AGC is an authorized International Baccalaureate (IB) World School,
flowing to their brains and awakens their minds so they can begin focusing
which is a framework for teaching and learning. Students learn by asking
on their academic work. Throughout the day, students learn in two languag-
questions and the teacher’s role is to facilitate critical thinking and reflec-
es and also have a daily sustainability and wellness class, which integrates
tion. In the IB Primary Years Programme, children learn through transdis-
physical and nutritional education with environmental studies. That might
ciplinary themes, which they study in six-week blocks. In our case, they
include things like cardiovascular work, or learning about antioxidants or
are often environmentally relevant and health-based themes, like local and
renewable energy. They have a class and recess outside every day, in the
global food systems, sustainable design, the future of transportation, or
wind, snow, rain, or sunshine, where students care for our chickens, dig in
renewable energy. Their core subjects and learning standards, like math,
the garden, or use their imaginations under the solar-energy learning lab.
science, and literacy are incorporated into these units. So if, for instance
These activities are common in a day in the life of our students.
the first-grade class is studying food systems, math exercises might
I came to the field of education rather organically. I moved to Chicago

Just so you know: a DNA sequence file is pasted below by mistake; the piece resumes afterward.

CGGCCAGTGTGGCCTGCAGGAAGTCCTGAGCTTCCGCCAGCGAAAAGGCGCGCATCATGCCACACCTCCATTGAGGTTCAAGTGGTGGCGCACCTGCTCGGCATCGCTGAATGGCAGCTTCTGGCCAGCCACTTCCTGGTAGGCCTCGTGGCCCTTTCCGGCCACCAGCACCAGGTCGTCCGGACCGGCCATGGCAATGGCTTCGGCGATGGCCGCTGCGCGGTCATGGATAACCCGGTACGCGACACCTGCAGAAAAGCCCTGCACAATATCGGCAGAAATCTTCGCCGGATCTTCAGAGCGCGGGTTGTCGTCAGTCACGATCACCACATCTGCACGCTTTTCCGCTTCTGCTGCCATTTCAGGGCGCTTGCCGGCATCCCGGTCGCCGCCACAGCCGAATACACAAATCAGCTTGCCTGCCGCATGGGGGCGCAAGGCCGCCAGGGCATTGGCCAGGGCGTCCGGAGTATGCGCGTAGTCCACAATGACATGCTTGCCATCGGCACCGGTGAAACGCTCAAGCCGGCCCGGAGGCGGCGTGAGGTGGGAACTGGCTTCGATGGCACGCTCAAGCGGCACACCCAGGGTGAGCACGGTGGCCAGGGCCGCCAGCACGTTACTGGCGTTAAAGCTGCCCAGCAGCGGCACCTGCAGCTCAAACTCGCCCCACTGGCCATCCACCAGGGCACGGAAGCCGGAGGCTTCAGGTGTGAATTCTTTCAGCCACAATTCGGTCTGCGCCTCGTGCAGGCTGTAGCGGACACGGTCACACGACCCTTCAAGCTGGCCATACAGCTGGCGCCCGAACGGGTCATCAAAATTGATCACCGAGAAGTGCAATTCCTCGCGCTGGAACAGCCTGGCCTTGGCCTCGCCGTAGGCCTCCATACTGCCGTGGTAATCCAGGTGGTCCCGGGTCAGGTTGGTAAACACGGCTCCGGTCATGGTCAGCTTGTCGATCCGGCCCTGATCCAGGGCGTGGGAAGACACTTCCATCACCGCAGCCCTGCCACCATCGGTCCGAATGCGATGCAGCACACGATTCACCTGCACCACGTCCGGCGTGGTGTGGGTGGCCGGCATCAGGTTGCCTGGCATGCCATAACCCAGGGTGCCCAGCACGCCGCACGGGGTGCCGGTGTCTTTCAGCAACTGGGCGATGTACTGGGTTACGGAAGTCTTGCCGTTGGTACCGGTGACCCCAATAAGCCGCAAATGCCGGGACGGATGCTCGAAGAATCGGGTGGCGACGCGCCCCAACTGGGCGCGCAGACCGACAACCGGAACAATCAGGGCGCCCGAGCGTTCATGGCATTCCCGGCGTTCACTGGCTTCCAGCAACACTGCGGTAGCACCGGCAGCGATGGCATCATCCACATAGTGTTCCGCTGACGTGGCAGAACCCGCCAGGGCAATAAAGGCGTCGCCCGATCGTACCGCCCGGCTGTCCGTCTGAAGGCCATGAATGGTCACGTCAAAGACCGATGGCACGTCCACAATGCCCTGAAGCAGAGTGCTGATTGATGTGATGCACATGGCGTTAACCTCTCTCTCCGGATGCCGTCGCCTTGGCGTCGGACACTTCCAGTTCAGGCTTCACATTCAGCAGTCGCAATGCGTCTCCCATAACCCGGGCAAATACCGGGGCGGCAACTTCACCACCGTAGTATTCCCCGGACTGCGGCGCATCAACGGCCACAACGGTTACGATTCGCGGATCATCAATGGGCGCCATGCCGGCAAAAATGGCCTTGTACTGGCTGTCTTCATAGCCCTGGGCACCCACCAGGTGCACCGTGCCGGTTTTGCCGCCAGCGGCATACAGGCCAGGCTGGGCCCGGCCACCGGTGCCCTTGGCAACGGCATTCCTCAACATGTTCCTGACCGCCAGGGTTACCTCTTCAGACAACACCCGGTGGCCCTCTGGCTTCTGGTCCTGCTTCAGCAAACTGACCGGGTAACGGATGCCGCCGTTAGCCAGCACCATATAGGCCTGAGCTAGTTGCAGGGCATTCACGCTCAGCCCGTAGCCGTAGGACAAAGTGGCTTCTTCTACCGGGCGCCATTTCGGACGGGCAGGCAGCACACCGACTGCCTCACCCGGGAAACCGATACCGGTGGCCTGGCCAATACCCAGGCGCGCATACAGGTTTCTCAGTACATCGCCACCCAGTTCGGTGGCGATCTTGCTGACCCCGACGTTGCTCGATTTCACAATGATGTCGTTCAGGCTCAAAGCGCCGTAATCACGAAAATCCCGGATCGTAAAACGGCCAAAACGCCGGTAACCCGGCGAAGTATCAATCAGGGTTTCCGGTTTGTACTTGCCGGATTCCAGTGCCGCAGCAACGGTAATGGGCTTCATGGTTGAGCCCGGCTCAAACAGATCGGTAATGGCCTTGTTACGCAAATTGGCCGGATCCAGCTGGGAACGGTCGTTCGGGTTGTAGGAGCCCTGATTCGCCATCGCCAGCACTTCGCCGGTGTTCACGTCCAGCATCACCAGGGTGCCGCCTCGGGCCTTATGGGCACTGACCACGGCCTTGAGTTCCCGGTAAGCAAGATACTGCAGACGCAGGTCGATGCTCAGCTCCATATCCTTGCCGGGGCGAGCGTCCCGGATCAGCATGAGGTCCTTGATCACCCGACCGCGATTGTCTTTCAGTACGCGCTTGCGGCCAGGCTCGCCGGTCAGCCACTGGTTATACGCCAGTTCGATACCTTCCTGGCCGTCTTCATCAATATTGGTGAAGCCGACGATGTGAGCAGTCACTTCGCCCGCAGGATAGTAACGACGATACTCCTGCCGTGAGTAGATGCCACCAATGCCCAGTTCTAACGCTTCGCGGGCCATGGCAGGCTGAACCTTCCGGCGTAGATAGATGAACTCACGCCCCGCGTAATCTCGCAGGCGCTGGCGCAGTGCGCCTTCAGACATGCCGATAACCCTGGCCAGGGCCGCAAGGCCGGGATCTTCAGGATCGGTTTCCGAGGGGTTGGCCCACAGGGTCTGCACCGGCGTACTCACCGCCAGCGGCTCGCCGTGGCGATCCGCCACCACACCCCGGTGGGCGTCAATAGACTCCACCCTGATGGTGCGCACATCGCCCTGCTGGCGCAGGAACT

involve counting seeds in the garden and calculating food miles, while
after I finished my master’s of philosophy at Cambridge University in
science subjects could include photosynthesis and what plants need to
England. The time I spent studying abroad was a very formative experience.
grow. We also emphasize outdoor and experiential learning that uses our
I was surrounded by people with a variety of perspectives, histories, and
city as a classroom, so the students might embark on local expeditions to
backgrounds, and I became inspired to learn about different educational
meet the baker that makes our whole-grain bread, or visit the creamery
systems and beliefs around the world. I began traveling with the intention
that produces the organic milk for our school.
of visiting schools, and found it was a very illuminating way to learn about
An interesting component of our assessment philosophy is that stu-
a foreign place. Throughout the past ten years, I have visited about eighty
dents are evaluated in part based on the self-initiated action they take as a
countries, and through those experiences I witnessed firsthand what was
result of their learning. So in addition to standardized tests, we also main-
happening in the world regarding education, health, and the environment.
tain students’ portfolios, which exhibit what actions they’ve taken based on
On one hand, I saw that malaria, AIDS, and malnutrition are among
what they’ve been taught in their classes.
the greatest health epidemics facing children internationally, while obesity is one of the greatest challenges among young Americans. I also wit-
“Our vision is to build a prototype that models what education and environmental sustainability look like in the 21st century.”
nessed how our individual choices directly impact the state of our planet. I began to feel a sense of urgency to identify and invent solutions that would address the global issues of environmental impact and human health. I started to see how education could address those two challenges, but then realized that education itself was a third challenge. Children around the world lack access to quality schools, and I suddenly realized that these
On a typical day of school, our students arrive in the morning and
disparities exist even in my own backyard.
come together for breakfast. We serve 100 percent organic food that’s
As I canvassed the globe for effective models of education, I was
made from scratch. Among the children, 83 percent are low-income, so